Wednesday, March 7, 2012

An SAT with Anne Clinard Barnhill

Today's SAT (Successful Author Talk) guest is a fellow member of Book Pregnant, a group of 30 debut authors across all genres. Anne Clinard Barnhill has been writ­ing or dream­ing of writ­ing for most of her life. For the past twenty years, she has pub­lished arti­cles, book and the­ater reviews, poetry, and short sto­ries. Her first book, AT HOME IN THE LAND OF OZ, recalls what it was like grow­ing up with an autis­tic sis­ter. Her historical fiction debut, AT THE MERCY OF THE QUEEN features one of her own ancestors as the main character. At the innocent age of fifteen, Lady Margaret Shelton arrives at the court of Henry VIII and quickly becomes the confidante of her cousin, Queen Anne Boleyn. But she soon finds herself drawn into the perilous web of Anne’s ambition.

Writing Process:
BBC: Are you a Planner or Pantster?

ACB: Hard question. For my first two novels, which have made a happy home for themselves under my bed, it was seat-of-my pants. I had an idea of where I wanted to go, what I wanted to write about, but mostly, I just plunged in. For AT THE MERCY OF THE QUEEN, I had a mental plan but again, mostly felt my way through the novel. The current one, as yet untitled, has an outline because my editor wanted one and wanted to know I did have a plan.  So now, I'm trying to make more of a plan before I start.

BBC: How long does it typically take you to write a novel, start to finish?

ACB: Ha! This is another tricky question. I have one under-the-bed-novel I've been trying to fix for at least a dozen years. On the other hand, I wrote AT THE MERCY OF THE QUEEN in about a year, the majority of it in three weeks. I don't have a particular time-frame.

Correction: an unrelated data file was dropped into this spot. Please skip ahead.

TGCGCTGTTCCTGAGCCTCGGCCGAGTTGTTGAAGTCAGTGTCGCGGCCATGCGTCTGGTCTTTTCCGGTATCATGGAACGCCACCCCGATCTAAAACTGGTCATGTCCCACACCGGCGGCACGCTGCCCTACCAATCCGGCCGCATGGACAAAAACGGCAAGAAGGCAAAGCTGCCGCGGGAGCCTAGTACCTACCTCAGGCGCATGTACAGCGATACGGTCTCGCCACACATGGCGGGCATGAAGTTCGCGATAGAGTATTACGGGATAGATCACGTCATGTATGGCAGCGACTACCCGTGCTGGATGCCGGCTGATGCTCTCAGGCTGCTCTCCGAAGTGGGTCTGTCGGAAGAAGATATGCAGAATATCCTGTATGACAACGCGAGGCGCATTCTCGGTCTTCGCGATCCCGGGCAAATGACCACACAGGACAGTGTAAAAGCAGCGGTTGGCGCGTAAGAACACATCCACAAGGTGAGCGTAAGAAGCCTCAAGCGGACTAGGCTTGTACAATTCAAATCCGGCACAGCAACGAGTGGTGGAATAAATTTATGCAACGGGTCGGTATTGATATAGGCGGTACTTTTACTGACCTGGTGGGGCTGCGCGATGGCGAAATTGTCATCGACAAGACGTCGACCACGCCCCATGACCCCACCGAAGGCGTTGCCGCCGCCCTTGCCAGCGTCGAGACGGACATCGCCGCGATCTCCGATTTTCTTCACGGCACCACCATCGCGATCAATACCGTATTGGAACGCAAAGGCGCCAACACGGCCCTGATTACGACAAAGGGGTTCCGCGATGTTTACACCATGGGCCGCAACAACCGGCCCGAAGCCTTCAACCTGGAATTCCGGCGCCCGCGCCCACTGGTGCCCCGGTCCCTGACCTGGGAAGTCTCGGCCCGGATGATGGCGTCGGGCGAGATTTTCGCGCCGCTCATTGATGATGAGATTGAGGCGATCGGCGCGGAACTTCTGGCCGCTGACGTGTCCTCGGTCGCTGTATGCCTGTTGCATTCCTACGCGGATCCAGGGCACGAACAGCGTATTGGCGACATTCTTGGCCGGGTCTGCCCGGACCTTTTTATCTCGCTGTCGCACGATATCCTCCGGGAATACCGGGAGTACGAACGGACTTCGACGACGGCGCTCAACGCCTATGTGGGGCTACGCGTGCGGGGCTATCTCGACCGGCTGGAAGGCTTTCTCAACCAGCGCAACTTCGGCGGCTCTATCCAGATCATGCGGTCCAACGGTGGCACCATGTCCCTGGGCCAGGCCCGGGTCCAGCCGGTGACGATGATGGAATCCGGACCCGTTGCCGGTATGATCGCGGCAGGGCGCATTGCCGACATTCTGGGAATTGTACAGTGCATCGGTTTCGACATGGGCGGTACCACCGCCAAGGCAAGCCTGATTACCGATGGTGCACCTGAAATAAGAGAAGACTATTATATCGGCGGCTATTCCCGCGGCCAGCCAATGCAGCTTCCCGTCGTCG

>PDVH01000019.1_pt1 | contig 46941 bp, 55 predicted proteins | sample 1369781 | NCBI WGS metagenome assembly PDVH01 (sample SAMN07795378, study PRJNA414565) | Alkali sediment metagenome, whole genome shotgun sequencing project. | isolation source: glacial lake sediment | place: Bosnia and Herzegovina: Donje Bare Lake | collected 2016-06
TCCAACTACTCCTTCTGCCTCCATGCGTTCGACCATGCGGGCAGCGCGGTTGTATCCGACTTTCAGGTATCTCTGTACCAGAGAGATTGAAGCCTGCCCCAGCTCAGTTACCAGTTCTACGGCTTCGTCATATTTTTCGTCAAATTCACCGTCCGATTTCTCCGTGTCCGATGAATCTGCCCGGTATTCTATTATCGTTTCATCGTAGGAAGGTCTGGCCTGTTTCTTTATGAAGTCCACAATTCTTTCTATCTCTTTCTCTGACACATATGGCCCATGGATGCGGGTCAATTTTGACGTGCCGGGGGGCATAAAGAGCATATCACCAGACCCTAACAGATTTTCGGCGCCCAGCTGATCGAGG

BBC: Do you work on one project at a time, or are you a multi tasker?

ACB: I usually do one fiction project at a time. Sometimes, I'll add a little poetry in, just to put my mind in a different place. But I stick mostly to one thing.

BBC: Did you have to overcome any fears that first time you sat down to write?

ACB: I have to overcome fears EVERY time I sit down to write. Can I do it? Can I do it well enough? Will my editor like it? Will I like it? Is it stupid? Am I stupid? Well, you get the idea. I am riddled with doubts and fears, completely neurotic. I think most artists are that way. It's ridiculous.

BBC: How many trunked books (if any) did you have before you were agented?

ACB: And by trunked, you mean what I call Under-the-Beds? I have two, no, make that three-I forgot the YA fantasy. I think that's it.

BBC: Have you ever quit on an ms, and how did you know it was time?

ACB: Yes, I have quit on the one I call OPAL. It had an agent once, back in the 90's. The agent couldn't sell it and I decided it was just not ever going to be worth a hoot. I have now moved on and have no more interest in it. When I  no longer felt any affection for it, I knew it was time to let it go. It was the first one I wrote.

Querying and Agent Hunt Process:
BBC: Who is your agent and how did you get that "Yes!" out of them?  

ACB: My agent is Irene Goodman and we met at the South Carolina Writers Workshop conference at Myrtle Beach, gee, it must have been 2008. I was on the faculty and so was she. We were standing next to each other at the happy hour and she asked me what I was working on. I told her about the Tudor novel, explaining I had just started it. But the really amazing thing was, as we talked, she really knew what I was talking about--she knew the major players, the culture, the whole 16th century. Most people (friends and family) had a sort of dazed look when I talked about Henry VIII and Anne Boleyn but Irene loved the era as much as I did. By the end of our conversation, she'd given me her card and asked for a sample. She loved the sample and we were on our way.

BBC: How many queries did you send?